Displaced civilians and religious leaders in war-torn South Sudan have appealed to the U.N. Security Council to urgently deploy extra foreign troops as government ministers questioned whether more peacekeepers were needed in the capital, Juba.
The 15-member council met with President Salva Kiir’s cabinet, religious and civil society leaders and visited two U.N. compounds in Juba where tens of thousands of civilians have been sheltering amid nearly three years of violence.
While the country’s conflict was sparked in December 2013 by political rivalry between Kiir and opposition leader Riek Machar, Anglican Archbishop Daniel Deng warned that people have been made to believe it’s a tribal war.
“What happened in Rwanda, we’re afraid it can happen in this country,” he told the Security Council, referring to the Hutu genocide of Tutsis and moderate Hutus in 1994.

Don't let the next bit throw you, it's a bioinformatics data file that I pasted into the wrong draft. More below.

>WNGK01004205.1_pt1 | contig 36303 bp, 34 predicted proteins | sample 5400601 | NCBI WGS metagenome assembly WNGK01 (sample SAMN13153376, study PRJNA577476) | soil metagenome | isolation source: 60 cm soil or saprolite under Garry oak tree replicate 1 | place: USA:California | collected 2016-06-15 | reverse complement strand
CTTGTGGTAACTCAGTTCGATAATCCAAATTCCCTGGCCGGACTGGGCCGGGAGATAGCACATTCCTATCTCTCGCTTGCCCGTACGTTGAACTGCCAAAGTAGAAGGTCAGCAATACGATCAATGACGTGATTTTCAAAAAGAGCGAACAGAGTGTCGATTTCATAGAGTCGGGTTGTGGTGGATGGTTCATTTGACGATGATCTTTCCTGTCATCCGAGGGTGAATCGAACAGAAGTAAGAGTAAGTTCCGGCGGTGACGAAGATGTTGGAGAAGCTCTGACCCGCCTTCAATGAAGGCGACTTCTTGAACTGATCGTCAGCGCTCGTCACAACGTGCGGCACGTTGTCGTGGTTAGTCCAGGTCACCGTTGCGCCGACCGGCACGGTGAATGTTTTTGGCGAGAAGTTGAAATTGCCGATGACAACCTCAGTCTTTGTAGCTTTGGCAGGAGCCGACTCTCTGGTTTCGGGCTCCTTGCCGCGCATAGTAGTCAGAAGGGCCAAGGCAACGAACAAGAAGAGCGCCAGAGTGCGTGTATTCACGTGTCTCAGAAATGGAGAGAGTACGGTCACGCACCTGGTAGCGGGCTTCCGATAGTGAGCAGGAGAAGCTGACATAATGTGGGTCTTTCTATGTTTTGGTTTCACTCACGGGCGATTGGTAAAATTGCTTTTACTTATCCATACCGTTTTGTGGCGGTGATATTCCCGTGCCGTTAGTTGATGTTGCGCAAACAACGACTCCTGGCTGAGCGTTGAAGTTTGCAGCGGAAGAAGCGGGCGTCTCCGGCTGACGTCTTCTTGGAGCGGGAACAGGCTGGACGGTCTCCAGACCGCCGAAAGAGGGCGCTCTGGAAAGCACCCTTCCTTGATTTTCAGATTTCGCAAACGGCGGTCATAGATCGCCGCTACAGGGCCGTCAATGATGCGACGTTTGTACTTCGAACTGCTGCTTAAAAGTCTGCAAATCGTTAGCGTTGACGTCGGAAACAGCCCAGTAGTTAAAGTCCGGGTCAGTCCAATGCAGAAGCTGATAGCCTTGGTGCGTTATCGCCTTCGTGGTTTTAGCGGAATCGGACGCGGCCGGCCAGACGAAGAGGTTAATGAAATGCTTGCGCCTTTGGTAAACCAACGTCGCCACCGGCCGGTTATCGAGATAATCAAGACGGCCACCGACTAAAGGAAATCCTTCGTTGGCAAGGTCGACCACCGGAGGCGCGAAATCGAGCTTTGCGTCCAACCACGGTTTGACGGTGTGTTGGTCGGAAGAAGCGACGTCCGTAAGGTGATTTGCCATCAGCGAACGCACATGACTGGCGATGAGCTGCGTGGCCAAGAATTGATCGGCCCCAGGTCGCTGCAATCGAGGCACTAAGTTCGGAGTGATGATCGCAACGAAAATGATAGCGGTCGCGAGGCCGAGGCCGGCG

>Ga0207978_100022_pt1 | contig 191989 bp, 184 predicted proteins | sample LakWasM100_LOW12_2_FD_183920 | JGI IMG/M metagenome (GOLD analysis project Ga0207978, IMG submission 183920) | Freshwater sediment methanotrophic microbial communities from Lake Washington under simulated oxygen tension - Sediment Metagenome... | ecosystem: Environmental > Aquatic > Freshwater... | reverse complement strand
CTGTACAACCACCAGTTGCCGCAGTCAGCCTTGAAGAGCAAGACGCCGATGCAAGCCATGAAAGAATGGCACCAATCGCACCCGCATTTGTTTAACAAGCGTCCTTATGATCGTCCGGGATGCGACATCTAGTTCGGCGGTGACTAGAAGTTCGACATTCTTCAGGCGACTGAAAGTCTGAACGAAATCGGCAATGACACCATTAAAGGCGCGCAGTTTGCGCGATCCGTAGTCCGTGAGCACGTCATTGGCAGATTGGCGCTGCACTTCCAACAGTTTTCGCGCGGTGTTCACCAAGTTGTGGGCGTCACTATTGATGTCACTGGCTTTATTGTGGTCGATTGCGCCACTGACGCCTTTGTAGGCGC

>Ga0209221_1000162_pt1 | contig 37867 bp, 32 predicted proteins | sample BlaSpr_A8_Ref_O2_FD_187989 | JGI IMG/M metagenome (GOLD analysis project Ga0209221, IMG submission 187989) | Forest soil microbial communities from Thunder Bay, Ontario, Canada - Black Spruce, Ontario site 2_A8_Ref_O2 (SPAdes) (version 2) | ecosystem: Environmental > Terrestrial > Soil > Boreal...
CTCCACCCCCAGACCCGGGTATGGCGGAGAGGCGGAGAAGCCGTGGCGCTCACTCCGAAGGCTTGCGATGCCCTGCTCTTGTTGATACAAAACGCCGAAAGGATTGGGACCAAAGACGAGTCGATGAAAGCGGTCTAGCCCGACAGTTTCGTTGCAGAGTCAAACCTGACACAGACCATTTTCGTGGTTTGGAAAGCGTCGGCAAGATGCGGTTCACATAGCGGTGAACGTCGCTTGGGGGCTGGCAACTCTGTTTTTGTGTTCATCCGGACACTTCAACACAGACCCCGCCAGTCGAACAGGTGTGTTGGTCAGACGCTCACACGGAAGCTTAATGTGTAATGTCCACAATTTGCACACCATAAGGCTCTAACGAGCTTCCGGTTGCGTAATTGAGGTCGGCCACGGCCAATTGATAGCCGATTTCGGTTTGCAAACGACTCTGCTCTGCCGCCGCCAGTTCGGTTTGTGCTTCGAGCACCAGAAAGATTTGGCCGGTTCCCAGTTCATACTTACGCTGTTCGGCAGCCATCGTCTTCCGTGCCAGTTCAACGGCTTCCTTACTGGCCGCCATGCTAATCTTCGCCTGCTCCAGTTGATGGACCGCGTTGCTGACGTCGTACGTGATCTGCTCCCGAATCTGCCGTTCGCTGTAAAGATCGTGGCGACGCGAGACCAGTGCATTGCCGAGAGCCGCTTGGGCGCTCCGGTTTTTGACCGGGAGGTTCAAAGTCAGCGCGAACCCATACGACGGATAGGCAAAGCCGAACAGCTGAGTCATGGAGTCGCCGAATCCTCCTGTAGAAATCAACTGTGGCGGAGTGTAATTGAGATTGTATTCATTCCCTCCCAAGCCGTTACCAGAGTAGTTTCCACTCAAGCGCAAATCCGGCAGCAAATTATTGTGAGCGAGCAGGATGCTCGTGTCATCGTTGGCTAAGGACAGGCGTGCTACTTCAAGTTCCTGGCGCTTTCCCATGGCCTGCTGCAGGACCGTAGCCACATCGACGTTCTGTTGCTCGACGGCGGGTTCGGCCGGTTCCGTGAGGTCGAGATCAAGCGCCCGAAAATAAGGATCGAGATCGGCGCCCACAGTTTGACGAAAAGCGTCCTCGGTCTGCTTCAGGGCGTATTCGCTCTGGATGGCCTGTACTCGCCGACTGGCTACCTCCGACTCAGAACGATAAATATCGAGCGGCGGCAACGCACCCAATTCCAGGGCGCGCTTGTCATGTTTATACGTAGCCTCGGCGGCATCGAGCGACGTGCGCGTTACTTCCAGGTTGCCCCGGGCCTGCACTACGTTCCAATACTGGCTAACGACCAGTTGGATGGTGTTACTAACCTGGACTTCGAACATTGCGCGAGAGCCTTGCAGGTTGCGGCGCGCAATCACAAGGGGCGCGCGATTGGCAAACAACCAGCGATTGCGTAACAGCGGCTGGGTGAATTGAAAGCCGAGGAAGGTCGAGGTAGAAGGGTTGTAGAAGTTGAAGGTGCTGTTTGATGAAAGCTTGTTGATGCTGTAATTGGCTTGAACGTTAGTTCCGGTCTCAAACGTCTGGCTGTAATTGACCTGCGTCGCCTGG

Catholic Archbishop Paulino Lukudu Loro described the planned deployment of a 4,000-strong regional protection force to ensure peace in Juba, authorized by the Security Council last month, as a reconciliation force.
“We need this help,” he said. “We cannot put our nation on the right track alone.”
South Sudan gained independence from Sudan in 2011 but slid into civil war after Kiir sacked Machar as his vice president. The conflict between forces loyal to Kiir, an ethnic Dinka, and Machar, a Nuer, has often followed ethnic lines.
The pair signed a peace deal a year ago but fighting has continued and Machar has now fled to neighboring Sudan.